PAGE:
Book Report 3, Part B

Bessenecker opens chapter six by delving into the parable of the sheep and the goats of Matthew 25. I have looked at this parable significantly over the last quarter or so of my education here at Fuller. I appreciate all that Bessenecker added to my thoughts on it. But what is more, it is immensely helpful in this work when he attaches personal encounters with people that are mirrors of the gospel message he is preaching. The story of St. Patrick that is interwoven into this chapter on the brokenness and frailty of the human existence, even among the new friars is inspiring and hopeful. In this way, efforts by the new friars to "embrace the messiness of community" seems realistic and possible (105).

Chapter seven touches on a touchy subject, common possessions. He writes, "There is something about intertwining our lives with others to the extent that possessions or space or time are held in common that offends Western sensibilities" (107). His use of the verb, "offends" connotes several strong images in my mind when I make a concerted effort digest this comment. I think he is correct. How, in our fragmented, suburban, fenced in, well lit lifestyles have we become so isolated and individualistic, both in our piety and sociability that we are offended by the mere idea of community to such a degree as this? I realize the answer to that question is fairly complex, and outside the parameters of this book report; still, he raises an important question, one that other writers of Christian simplicity like Richard Foster and Ronald Sider have also asked. If the rich sacrifice their opulence, are there enough resources in the world to satisfy us all adequately (108)? The quest of the new friars to lay aside American privatization and individuality for the sake of community relationships (including the grief and loss that accompanies impoverished areas) has led them to "relational wealth"--a concept shallow suburbia will never be able to understand, much less emulate (118).

Bessenecker offers a phrase that I want to adapt, "cocoons of familiarity" (127). As Tyler and I discuss what it will mean for the safety of our family to move into the ghetto, or at least a lower-class, urban area, we recognize with Bessenecker that the "pursuit of God's kingdom is a powerfully motivating force" even as it is "fraught with discomfort, failure, sickness, discouragement, and danger...leading us out of our cocoons of familiarity" (127). I am a firm believer that it is more dangerous to ignore the call of God on our lives than it is to pave a way to make that same call a reality.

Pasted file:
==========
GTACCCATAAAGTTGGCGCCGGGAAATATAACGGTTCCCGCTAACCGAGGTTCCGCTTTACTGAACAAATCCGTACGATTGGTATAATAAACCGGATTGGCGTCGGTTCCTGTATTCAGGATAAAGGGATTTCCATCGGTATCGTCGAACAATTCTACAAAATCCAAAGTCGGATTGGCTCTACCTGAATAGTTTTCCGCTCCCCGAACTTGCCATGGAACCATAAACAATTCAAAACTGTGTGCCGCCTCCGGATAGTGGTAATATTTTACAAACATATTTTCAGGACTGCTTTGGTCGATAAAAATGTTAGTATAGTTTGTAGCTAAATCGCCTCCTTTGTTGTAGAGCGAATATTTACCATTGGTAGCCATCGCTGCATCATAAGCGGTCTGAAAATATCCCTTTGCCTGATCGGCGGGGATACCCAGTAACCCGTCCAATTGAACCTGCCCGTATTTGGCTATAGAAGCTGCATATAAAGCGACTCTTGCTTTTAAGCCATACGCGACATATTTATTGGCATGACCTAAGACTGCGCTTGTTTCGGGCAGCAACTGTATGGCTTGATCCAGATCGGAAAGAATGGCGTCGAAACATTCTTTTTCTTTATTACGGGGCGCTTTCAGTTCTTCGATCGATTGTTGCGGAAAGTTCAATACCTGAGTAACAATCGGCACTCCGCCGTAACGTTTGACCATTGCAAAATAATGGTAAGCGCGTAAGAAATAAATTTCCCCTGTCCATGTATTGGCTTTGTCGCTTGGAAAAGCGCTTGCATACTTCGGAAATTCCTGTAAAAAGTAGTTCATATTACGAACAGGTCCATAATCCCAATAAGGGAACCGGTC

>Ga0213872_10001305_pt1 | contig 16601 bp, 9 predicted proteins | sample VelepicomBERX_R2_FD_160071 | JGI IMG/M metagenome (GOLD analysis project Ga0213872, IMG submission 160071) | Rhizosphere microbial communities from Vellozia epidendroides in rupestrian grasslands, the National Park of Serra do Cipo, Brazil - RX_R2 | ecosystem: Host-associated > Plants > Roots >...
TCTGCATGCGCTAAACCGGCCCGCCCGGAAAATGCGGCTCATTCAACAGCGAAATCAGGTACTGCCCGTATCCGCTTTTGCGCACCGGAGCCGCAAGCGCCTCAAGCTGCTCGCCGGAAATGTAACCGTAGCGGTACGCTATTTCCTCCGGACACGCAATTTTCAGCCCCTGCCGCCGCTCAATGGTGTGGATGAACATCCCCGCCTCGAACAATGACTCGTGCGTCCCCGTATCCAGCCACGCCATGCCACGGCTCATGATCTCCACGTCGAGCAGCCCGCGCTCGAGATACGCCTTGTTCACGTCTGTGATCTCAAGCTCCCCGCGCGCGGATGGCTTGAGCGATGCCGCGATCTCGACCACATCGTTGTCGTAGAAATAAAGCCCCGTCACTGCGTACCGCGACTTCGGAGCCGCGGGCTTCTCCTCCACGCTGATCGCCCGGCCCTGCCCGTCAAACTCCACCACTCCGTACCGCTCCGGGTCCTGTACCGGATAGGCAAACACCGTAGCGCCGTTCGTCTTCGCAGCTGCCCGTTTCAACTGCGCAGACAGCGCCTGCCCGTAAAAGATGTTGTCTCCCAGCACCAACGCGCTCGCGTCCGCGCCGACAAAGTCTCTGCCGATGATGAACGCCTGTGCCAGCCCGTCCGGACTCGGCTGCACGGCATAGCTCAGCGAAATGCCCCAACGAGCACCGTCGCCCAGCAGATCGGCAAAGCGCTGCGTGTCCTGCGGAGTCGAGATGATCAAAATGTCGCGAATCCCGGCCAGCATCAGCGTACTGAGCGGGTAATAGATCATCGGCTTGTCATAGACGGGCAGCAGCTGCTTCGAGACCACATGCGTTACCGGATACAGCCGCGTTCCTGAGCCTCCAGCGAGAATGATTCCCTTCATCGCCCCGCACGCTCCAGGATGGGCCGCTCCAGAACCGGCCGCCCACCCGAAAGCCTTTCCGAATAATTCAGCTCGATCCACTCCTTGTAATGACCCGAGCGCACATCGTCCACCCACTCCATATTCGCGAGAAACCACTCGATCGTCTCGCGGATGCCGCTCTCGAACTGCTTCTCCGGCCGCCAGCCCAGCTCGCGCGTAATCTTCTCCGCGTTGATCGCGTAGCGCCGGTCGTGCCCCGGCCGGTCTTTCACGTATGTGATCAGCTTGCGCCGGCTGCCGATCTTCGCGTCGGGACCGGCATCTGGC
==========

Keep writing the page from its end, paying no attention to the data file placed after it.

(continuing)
As he near the close of his book he begins a discussion about how those who minister to the marginalized are bound to set themselves up for rejection. I do not find this all that intimidating, perhaps I am merely being naive. But is this not part of my denominational past, as a current Anabaptist, and also part of the larger Christian past, especially before Constantine? Finding my place in the meta-narrative of Christianity means coming to terms with disengagement with the empire and the ruling elite. This is why this point of new monasticism is so appealing to me, I guess.

In the concluding chapter he quotes the World Bank, "the late 20th century will go down in world history as a period of global impoverishment marked by the collapse of productive systems in the developing world, the demise of national institutions and the disintegration of health and educational programmes" (157). What a time for ministers of the gospel to practice the incarnation and offer the good news that the kingdom of God is near! This is why environmental conservation coupled with sustainable farming and other green practices in our homes has become paramount in our efforts to offer resources to the poor; otherwise, we will soon rid ourselves of the resources that the rich currently take for granted. In this way, Bessenecker ushers in a call to all of us when he writes, "the poor suffer most when the earth suffers, and the earth is in bad shape at the moment" (159). So as we move forward in an effort to "embrace marginalization" as followers of Christ, let us also shake our fists at unjust regimes, share our prayers with the hurting and impoverished, and live together under the hut of God's love.

1 comment:

Ben Robertson said...

Where did the symbol come from, that second picture?